- Balance the routine with active and quiet activities. It is important to allow for movement and to allow for some quiet time, as well.
- Consider the needs of the families when creating a routine. Create a routine that the family can stick to!
- Have and teach clear expectations. What are the rules? What can I do during break time? How much time do I have on my iPad? What do I earn for completing tasks and following rules?
- Keep rules brief and concrete. Rules used in the classroom such as “follow directions”, “keep hands and feet to myself”, and “stay in my area” are rules that can easily be transferred into the home for use.
Communication Rich Environment
Modeling and providing opportunities for communication is essential for building a strong foundation that supports behavior and learning at home.
Whether students communicate through vocalizing, gesturing, or using AAC, it is vital that they are given many opportunities to communicate throughout the day and that they can communicate for a variety of purposes. Modeling communication is an very important part of helping students build their skills. It is vital that students see their mode of communication being used effectively. Here are a few ideas and resources for working on communication at home that teachers can share with families:
- Encourage families to work on a wide variety of purposes for communication. This may include things like commenting, requesting, protesting, labeling, and answering questions.
- Remind families that communication is a great skill to work on in the natural environment. This means that opportunities for communication are present on walks through the neighborhood, while reading a book together, at the dinner table, and even while playing video games together!
- This informational handout, Communication TATS Talks with Families provides many tips for families on communicating and interacting with their children.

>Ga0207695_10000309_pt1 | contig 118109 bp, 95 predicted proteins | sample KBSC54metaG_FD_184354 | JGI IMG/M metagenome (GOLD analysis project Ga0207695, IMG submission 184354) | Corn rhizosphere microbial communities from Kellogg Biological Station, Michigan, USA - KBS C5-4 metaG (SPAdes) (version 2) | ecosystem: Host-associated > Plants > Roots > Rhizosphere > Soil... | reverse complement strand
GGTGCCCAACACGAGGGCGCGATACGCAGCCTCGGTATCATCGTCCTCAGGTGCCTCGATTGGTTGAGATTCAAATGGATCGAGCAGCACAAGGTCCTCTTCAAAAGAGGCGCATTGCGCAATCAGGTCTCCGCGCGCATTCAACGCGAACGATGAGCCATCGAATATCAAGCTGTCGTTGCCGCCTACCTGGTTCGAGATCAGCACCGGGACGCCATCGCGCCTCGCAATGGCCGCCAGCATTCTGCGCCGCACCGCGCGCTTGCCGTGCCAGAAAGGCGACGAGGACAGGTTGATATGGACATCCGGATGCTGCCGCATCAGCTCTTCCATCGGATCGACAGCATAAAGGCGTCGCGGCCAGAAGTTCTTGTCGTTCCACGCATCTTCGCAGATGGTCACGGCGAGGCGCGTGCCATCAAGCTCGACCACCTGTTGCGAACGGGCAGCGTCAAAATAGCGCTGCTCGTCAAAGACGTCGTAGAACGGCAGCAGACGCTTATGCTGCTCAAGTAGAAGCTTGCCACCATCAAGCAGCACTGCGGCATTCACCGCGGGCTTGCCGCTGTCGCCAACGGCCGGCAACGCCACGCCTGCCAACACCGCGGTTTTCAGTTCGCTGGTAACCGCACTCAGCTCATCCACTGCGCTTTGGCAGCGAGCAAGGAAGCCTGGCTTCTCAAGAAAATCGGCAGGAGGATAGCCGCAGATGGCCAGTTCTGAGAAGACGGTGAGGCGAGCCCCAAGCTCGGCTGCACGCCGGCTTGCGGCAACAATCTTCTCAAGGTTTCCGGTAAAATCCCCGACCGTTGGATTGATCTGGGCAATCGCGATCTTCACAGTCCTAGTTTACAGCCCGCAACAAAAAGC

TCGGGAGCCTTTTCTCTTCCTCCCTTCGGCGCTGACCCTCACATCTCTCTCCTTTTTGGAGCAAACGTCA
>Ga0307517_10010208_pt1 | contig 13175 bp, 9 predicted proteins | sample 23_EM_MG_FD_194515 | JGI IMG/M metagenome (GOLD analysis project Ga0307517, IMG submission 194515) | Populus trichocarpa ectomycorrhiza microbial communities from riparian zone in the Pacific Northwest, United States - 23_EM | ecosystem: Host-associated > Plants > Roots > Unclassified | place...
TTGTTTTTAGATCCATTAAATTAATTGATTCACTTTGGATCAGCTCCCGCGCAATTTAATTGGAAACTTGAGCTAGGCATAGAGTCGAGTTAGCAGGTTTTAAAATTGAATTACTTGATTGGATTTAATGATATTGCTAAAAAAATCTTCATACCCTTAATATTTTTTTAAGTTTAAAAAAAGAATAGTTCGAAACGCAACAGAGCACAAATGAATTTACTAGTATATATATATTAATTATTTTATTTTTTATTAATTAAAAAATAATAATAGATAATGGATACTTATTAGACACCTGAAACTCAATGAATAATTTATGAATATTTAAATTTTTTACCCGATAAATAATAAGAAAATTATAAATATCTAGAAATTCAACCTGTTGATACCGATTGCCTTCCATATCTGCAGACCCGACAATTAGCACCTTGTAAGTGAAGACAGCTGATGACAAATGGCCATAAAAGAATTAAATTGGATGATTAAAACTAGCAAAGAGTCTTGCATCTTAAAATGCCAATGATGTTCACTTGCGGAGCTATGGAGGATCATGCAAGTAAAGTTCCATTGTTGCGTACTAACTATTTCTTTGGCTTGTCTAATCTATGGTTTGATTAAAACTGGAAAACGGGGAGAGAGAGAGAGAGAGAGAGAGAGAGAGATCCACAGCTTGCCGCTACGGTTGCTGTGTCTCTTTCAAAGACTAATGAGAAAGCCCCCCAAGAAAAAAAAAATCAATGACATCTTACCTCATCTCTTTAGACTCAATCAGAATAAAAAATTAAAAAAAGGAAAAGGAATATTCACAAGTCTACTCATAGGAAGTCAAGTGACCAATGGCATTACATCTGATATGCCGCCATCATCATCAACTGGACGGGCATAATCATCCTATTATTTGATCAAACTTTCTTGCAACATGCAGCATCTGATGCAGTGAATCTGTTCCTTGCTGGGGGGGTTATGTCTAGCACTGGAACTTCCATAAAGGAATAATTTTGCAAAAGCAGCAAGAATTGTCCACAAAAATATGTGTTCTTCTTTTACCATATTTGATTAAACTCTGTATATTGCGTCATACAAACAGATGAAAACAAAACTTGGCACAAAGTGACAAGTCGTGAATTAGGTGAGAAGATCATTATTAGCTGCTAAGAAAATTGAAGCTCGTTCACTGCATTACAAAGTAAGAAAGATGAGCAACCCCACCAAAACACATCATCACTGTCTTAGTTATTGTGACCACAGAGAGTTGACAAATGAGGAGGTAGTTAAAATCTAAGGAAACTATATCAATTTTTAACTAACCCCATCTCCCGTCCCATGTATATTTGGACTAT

- Kaylan Long, BCBA provides quick tips on How to Build Communication Skills and How to Teach Your Child to Request in these downloadable handouts.
- AssistiveWare provides ideas for ways to build language opportunities at home using AAC in this blog post.
Using and Modeling AAC
- Teachers, speech pathologists, assistive technology service providers, and family members collaboratively working together is key for assisting families with the use of AAC at home.
- Provide families with resources on their child’s specific mode of communication. Most companies that supply devices have video tutorials, how-to packets, etc. that may be beneficial to families.
- This AAC for Caregivers Manual from the Specialized Assistive Technology Centre provides information on aided language stimulation (modeling AAC), prompting, core vocabulary, and more!
- Share this video on aided language stimulation with families to help them understand the importance of modeling language in their child’s mode of communication.
Stay tuned for Helping Families Build Strong Foundations for Home Learning Part II where the topics of prompting and reinforcement will be covered.